In iPhone, iPad, and Mac software updates later this year, Apple’s default Safari web browser will show a pop-up window asking users for permission before loading share buttons from social networks including Facebook. These buttons make it easy to share web content, but they also let social networks collect user data — something Apple has been cracking down on in recent years.
This would also apply to tools such as like buttons and the comment sections of social networks, Apple executive Craig Federighi demonstrated during a presentation at the company’s annual developer conference.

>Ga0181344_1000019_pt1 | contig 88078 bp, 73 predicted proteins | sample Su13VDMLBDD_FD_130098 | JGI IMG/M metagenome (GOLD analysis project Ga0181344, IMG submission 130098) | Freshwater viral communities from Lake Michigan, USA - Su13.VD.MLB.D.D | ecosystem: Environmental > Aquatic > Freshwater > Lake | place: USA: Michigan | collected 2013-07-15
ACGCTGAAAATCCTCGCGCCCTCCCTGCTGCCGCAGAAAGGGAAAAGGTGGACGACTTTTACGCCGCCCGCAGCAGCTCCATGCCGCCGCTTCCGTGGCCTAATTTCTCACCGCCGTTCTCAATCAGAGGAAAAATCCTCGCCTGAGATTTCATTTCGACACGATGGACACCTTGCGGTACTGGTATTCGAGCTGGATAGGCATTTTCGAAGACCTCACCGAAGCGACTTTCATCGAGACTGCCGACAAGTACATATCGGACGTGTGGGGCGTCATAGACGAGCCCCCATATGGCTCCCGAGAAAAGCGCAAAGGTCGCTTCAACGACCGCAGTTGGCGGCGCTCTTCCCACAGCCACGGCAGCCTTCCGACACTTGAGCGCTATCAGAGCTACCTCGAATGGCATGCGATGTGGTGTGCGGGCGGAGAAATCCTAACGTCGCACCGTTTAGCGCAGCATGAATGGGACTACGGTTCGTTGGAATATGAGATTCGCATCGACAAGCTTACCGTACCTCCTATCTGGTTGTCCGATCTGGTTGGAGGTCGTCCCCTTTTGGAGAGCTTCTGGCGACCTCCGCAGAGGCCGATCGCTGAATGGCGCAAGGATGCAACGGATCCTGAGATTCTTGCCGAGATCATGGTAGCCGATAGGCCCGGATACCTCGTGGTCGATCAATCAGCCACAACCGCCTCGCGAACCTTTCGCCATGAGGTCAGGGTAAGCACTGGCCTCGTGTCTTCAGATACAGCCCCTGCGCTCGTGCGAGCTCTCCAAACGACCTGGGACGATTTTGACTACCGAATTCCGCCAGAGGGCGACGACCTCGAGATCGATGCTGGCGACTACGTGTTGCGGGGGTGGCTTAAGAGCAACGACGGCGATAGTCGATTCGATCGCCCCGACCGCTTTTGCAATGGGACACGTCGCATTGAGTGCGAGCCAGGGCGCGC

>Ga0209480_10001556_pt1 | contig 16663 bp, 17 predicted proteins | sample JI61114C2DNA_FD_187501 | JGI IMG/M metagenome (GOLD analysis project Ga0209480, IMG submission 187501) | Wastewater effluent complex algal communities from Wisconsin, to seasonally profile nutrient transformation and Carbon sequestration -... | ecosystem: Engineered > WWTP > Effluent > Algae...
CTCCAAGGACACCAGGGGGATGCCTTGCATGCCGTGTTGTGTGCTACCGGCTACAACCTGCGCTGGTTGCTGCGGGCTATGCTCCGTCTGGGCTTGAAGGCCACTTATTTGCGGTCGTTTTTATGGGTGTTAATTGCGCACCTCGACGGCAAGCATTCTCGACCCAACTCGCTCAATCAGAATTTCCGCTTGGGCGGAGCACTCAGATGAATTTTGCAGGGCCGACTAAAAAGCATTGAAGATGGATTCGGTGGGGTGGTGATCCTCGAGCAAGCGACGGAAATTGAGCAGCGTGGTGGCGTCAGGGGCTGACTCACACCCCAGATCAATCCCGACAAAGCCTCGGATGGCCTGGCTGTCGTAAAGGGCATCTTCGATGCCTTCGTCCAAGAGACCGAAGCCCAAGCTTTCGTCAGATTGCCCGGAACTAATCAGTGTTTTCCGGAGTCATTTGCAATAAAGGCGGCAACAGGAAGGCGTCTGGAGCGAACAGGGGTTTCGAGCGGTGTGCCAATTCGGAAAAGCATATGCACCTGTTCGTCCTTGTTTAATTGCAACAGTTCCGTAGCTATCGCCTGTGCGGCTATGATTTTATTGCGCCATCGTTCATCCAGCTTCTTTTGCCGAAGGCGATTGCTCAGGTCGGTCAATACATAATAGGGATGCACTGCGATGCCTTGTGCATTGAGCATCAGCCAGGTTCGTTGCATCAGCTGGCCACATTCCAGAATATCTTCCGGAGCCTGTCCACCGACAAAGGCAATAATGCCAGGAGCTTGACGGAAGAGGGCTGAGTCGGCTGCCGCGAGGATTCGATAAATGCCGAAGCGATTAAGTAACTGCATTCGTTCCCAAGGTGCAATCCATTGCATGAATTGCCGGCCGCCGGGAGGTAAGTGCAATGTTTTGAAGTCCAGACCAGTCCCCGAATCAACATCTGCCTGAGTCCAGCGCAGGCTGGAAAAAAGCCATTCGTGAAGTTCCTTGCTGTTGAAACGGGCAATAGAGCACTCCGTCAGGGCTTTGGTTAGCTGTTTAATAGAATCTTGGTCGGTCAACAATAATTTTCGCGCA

Apple also showcased a new system that makes it more difficult to gather information about users as they browse across the web. When people visit sites, the characteristics of their device can be used by advertisers to create a “fingerprint” to track them. Safari will share a “simplified” profile to thwart this, Apple said.
The changes are not Apple’s most expansive in the privacy space, simply an evolution. Last year, the company launched an Intelligent Tracking system that makes it more difficult for advertisers to follow users around the web. Still, Monday’s announcements are another step in a brewing spat with Facebook over privacy and data collection.
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